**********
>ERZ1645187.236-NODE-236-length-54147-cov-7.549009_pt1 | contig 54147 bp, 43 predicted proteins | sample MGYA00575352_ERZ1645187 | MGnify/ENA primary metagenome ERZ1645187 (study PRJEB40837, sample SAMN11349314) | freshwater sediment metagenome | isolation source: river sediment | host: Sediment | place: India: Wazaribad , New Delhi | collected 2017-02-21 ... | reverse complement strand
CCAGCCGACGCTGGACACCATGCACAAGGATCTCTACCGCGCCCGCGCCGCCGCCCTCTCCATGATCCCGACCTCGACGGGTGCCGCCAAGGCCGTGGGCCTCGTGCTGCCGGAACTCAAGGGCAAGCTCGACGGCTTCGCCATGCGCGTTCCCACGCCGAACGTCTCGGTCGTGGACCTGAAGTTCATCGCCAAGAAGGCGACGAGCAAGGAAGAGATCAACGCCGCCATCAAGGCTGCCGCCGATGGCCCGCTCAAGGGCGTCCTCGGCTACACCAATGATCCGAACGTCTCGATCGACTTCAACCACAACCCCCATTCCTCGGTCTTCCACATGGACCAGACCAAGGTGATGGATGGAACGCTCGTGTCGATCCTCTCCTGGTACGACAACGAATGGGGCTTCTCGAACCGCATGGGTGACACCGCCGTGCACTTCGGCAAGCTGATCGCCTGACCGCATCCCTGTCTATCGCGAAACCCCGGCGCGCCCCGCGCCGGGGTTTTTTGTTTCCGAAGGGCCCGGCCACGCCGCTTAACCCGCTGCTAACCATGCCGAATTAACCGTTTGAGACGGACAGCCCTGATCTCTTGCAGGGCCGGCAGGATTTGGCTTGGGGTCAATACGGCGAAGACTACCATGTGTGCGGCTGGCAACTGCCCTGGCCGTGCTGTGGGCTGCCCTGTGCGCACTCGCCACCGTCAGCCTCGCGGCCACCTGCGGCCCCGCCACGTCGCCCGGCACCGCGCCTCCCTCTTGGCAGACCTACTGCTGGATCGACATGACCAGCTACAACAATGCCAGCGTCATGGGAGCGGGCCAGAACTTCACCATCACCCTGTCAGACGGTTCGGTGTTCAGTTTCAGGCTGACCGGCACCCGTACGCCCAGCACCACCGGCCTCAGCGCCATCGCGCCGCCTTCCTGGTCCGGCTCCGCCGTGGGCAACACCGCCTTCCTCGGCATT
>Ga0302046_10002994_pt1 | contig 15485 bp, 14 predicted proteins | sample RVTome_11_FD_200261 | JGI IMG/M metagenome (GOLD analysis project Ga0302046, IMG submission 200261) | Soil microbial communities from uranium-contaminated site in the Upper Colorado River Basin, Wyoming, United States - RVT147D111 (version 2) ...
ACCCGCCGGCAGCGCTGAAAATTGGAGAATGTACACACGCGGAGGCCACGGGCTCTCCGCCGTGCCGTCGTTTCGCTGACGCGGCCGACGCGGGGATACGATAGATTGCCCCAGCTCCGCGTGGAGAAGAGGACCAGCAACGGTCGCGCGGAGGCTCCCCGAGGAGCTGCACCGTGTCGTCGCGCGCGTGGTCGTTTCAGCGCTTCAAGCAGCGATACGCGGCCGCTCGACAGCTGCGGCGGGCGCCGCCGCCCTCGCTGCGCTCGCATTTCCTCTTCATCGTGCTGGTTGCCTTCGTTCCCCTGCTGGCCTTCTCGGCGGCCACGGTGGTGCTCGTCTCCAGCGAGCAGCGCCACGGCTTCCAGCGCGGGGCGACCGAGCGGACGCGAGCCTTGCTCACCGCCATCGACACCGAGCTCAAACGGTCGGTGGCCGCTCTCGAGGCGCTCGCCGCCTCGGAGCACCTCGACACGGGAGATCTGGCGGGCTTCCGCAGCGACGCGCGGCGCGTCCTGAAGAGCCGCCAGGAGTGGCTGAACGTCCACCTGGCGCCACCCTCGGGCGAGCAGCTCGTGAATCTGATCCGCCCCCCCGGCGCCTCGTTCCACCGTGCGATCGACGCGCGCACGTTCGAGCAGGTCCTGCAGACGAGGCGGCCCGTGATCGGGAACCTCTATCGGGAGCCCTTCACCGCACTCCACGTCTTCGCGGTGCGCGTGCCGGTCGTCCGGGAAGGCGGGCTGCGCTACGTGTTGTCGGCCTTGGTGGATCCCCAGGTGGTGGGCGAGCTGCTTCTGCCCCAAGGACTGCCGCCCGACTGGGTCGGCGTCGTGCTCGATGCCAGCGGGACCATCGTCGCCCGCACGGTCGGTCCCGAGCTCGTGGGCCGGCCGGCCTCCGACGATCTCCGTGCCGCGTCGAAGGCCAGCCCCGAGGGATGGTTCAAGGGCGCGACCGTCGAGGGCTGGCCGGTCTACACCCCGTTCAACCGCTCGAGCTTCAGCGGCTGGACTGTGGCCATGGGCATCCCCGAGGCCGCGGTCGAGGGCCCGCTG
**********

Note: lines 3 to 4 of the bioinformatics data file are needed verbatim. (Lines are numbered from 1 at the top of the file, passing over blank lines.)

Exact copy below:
>Ga0302046_10002994_pt1 | contig 15485 bp, 14 predicted proteins | sample RVTome_11_FD_200261 | JGI IMG/M metagenome (GOLD analysis project Ga0302046, IMG submission 200261) | Soil microbial communities from uranium-contaminated site in the Upper Colorado River Basin, Wyoming, United States - RVT147D111 (version 2) ...
ACCCGCCGGCAGCGCTGAAAATTGGAGAATGTACACACGCGGAGGCCACGGGCTCTCCGCCGTGCCGTCGTTTCGCTGACGCGGCCGACGCGGGGATACGATAGATTGCCCCAGCTCCGCGTGGAGAAGAGGACCAGCAACGGTCGCGCGGAGGCTCCCCGAGGAGCTGCACCGTGTCGTCGCGCGCGTGGTCGTTTCAGCGCTTCAAGCAGCGATACGCGGCCGCTCGACAGCTGCGGCGGGCGCCGCCGCCCTCGCTGCGCTCGCATTTCCTCTTCATCGTGCTGGTTGCCTTCGTTCCCCTGCTGGCCTTCTCGGCGGCCACGGTGGTGCTCGTCTCCAGCGAGCAGCGCCACGGCTTCCAGCGCGGGGCGACCGAGCGGACGCGAGCCTTGCTCACCGCCATCGACACCGAGCTCAAACGGTCGGTGGCCGCTCTCGAGGCGCTCGCCGCCTCGGAGCACCTCGACACGGGAGATCTGGCGGGCTTCCGCAGCGACGCGCGGCGCGTCCTGAAGAGCCGCCAGGAGTGGCTGAACGTCCACCTGGCGCCACCCTCGGGCGAGCAGCTCGTGAATCTGATCCGCCCCCCCGGCGCCTCGTTCCACCGTGCGATCGACGCGCGCACGTTCGAGCAGGTCCTGCAGACGAGGCGGCCCGTGATCGGGAACCTCTATCGGGAGCCCTTCACCGCACTCCACGTCTTCGCGGTGCGCGTGCCGGTCGTCCGGGAAGGCGGGCTGCGCTACGTGTTGTCGGCCTTGGTGGATCCCCAGGTGGTGGGCGAGCTGCTTCTGCCCCAAGGACTGCCGCCCGACTGGGTCGGCGTCGTGCTCGATGCCAGCGGGACCATCGTCGCCCGCACGGTCGGTCCCGAGCTCGTGGGCCGGCCGGCCTCCGACGATCTCCGTGCCGCGTCGAAGGCCAGCCCCGAGGGATGGTTCAAGGGCGCGACCGTCGAGGGCTGGCCGGTCTACACCCCGTTCAACCGCTCGAGCTTCAGCGGCTGGACTGTGGCCATGGGCATCCCCGAGGCCGCGGTCGAGGGCCCGCTG